Gender Reassignment Discrimination Examples In The News
In the UK, section 7 of the Equality Act 2010 protects anyone who is transgender or planning to undergo gender reassignment. The World Health Organization recognises gender dysphoria or gender identity disorder as a psychiatric disorder. Accordingly, transexualism is defined as: ‘A desire to live and be accepted as a member of the opposite sex, usually accompanied by a sense of discomfort with, or inappropriateness of, one’s anatomic sex and a wish to have surgery and hormonal treatment to make one’s body as congruent as possible with one’s preferred sex.’
For legal purposes, this is called gender reassignment and the law has identified and accepted four main stages of gender reassignment:
- Psychiatric assessment
- Hormonal treatment
- A period of living as a member of the opposite sex, known as the ‘real-life test’
- Gender reassignment surgery where this is suitable
The law protects employees at all stages from:
- Direct discrimination
- Indirect discrimination
There is an additional protection relating to absences for those employees who are proposing to undergo, currently undergoing or have undergone gender reassignment. However, this is not like pregnancy-related absences where an employee is automatically entitled to have such absences disregarded. For those seeking protection for gender reassignment, the additional protection prevents less favourable treatment because the absence relates to gender reassignment. This involves a comparator and is therefore not automatic.
For example, if employee A is dismissed for 10 absences and employee B is dismissed for 10 absences but five of those absences relate to gender reassignment, then employee B may struggle to bring a claim. Employee B has not been treated less favourably than employee A because they have both been dismissed for having 10 absences. However, the employer must show that it is reasonable to treat employee B no less favourably than employee A, which is a low test for an employer to pass. In real terms that means an employer must show why they haven’t given special treatment for gender reassignment absences and they must show that their justification is reasonable.
Some practical steps that employers can take include ensuring that employees are able to wear clothes appropriate to their expressed gender and allowing them to use toilet facilities appropriate to their expressed gender.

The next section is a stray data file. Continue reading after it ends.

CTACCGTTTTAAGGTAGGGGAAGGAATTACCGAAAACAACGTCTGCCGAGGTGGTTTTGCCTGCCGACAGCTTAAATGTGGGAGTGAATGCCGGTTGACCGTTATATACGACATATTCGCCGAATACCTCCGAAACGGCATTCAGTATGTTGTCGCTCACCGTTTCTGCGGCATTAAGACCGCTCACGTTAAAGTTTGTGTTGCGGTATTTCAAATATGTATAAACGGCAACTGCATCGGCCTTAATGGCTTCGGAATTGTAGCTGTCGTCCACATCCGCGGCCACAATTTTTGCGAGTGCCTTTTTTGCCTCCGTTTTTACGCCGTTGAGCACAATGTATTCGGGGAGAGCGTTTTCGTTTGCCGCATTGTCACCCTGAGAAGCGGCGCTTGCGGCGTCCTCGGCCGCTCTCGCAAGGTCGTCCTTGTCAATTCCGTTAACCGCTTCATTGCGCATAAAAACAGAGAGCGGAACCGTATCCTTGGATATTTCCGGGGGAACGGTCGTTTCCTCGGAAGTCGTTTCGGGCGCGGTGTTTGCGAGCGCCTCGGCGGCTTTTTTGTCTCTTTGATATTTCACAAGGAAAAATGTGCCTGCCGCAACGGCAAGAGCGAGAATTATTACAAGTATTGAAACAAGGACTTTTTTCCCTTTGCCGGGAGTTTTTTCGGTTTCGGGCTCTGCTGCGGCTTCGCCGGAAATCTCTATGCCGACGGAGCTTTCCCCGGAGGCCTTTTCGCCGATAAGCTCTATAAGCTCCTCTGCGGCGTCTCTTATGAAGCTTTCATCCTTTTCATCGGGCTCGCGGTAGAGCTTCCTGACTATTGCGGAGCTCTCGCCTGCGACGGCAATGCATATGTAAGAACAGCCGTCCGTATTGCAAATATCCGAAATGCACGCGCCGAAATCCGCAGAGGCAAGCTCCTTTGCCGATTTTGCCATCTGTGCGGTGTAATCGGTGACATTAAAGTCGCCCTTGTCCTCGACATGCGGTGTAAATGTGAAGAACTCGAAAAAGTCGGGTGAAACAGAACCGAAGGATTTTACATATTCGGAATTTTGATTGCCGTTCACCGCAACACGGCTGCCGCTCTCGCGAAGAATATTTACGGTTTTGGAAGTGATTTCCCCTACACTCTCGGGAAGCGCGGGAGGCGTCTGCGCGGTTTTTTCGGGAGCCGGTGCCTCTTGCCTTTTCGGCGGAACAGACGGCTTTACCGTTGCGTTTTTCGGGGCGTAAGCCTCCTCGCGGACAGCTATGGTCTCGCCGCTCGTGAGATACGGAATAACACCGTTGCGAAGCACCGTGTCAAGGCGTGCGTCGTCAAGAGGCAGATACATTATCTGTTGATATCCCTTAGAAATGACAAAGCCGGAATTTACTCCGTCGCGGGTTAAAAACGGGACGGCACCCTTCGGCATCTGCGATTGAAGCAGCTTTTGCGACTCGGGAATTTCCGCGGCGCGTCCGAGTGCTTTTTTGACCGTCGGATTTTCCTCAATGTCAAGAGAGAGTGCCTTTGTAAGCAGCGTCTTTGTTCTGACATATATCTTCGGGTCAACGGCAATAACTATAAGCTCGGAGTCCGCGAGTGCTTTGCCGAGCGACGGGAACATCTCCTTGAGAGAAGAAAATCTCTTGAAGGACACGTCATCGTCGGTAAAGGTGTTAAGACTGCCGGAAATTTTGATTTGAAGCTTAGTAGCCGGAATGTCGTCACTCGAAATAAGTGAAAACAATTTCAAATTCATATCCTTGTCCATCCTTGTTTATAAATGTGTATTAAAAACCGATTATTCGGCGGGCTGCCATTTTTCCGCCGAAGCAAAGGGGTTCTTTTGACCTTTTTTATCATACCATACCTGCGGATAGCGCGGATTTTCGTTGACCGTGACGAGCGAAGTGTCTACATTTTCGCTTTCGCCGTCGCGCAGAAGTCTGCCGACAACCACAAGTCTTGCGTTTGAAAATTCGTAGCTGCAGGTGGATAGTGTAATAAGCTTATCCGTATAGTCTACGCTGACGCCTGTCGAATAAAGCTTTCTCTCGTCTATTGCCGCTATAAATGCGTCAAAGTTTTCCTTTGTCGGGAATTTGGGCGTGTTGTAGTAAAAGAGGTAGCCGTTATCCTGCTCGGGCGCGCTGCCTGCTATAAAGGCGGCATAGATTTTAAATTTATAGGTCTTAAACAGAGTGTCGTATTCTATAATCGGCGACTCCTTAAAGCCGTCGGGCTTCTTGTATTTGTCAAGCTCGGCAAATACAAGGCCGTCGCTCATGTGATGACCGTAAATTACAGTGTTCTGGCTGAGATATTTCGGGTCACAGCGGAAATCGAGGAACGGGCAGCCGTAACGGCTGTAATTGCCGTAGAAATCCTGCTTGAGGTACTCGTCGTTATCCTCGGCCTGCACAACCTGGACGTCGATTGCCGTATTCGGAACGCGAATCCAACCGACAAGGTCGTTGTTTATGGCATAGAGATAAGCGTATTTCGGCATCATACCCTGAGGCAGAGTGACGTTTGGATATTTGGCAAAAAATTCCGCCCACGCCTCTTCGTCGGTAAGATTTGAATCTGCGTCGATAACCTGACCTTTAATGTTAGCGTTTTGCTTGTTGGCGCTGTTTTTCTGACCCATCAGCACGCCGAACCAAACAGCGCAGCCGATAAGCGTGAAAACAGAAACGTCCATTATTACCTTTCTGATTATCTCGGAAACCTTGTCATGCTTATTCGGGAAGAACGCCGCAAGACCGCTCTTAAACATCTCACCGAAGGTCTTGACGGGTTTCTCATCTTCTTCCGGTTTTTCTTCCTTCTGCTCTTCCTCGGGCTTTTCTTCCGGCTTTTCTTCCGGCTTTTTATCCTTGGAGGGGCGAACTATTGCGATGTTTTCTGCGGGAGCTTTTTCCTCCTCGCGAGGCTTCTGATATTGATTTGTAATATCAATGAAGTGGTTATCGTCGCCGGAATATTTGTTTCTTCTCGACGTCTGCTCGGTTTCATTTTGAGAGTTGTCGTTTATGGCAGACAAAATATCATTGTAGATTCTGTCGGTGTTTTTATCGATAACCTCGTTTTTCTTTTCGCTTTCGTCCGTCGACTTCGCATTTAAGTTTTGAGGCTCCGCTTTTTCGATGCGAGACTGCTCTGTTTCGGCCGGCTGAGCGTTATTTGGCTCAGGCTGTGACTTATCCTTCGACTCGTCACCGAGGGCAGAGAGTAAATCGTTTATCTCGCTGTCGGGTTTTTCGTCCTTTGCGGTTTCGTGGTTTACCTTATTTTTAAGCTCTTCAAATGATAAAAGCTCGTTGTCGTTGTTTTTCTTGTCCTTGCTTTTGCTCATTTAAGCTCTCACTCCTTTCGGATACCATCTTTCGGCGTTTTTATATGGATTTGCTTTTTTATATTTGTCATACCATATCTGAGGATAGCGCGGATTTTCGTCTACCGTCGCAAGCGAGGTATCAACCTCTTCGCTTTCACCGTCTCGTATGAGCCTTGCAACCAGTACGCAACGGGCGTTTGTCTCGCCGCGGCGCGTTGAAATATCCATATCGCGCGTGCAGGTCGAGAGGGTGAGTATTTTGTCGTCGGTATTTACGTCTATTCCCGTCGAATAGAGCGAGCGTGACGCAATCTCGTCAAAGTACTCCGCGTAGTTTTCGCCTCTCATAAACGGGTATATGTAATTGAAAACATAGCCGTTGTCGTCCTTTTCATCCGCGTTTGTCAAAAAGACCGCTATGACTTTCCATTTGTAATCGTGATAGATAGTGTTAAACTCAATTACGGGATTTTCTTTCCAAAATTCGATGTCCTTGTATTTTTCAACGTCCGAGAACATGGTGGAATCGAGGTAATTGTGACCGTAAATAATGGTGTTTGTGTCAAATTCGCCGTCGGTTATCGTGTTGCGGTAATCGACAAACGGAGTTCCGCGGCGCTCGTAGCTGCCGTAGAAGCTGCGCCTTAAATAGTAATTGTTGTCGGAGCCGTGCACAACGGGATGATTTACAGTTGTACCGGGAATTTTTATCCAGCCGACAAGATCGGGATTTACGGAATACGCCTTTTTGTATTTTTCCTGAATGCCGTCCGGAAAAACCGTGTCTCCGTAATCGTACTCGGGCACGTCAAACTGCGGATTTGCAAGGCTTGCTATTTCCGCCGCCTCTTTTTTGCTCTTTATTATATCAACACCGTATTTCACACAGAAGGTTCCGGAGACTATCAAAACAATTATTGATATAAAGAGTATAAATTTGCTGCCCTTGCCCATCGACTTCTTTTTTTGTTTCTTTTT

These steps are particularly important when the employee enters the real-life test stage of gender reassignment. There is no set date or stage during the reassignment process when a person’s gender changes and each person will find it appropriate at different stages in the process to use facilities for their expressed gender. Employers and employees should work together to find an appropriate transition process, taking into account the stage of treatment reached, together with the employee’s own assessment and presentation to the world of their expressed gender. Some may do this fairly early in the process; others may prefer to do it later on.
Case law has changed very little since the introduction of Equality Act. There have been no real game-changing or landmark cases since Bisson v Condor Ferries in 2016. The tribunal in this case upheld a claim of direct discrimination by a transgender passenger against the cross-channel ferry company that had advised her to use the disabled toilet when she asked which facilities to use. Toilet signs with the words ‘ladies’ and ‘gents’ were also found to indirectly discriminate against transgender customers, and so the tribunal ordered the company to use symbols instead of words on its toilet signs. The case was heard in the Channel Islands and does not affect UK law but may serve as good guidance for employers.
This lack of recent case law is good news as it shows an acceptance of gender reassignment in society and the protection that transgender people are given by the courts. It means the law on gender reassignment is well understood and, while disputes remain, the courts are enforcing the law without errors requiring lengthy appeals to enforce rights. The groundbreaking rulings of P v S and Cornwall County Council in 1996 and Croft v Royal Mail Group in 2003 remain in full force and are the prevalent pieces of litigation in gender reassignment law, even though they pre-date the updated protections of the Equality Act.
Enrique Garcia is an employment law consultant and advocate with ELAS
It is therefore important that NHS bodies ensure that they have adequate training and policies in place for the prevention of discrimination against transgender employees or service users.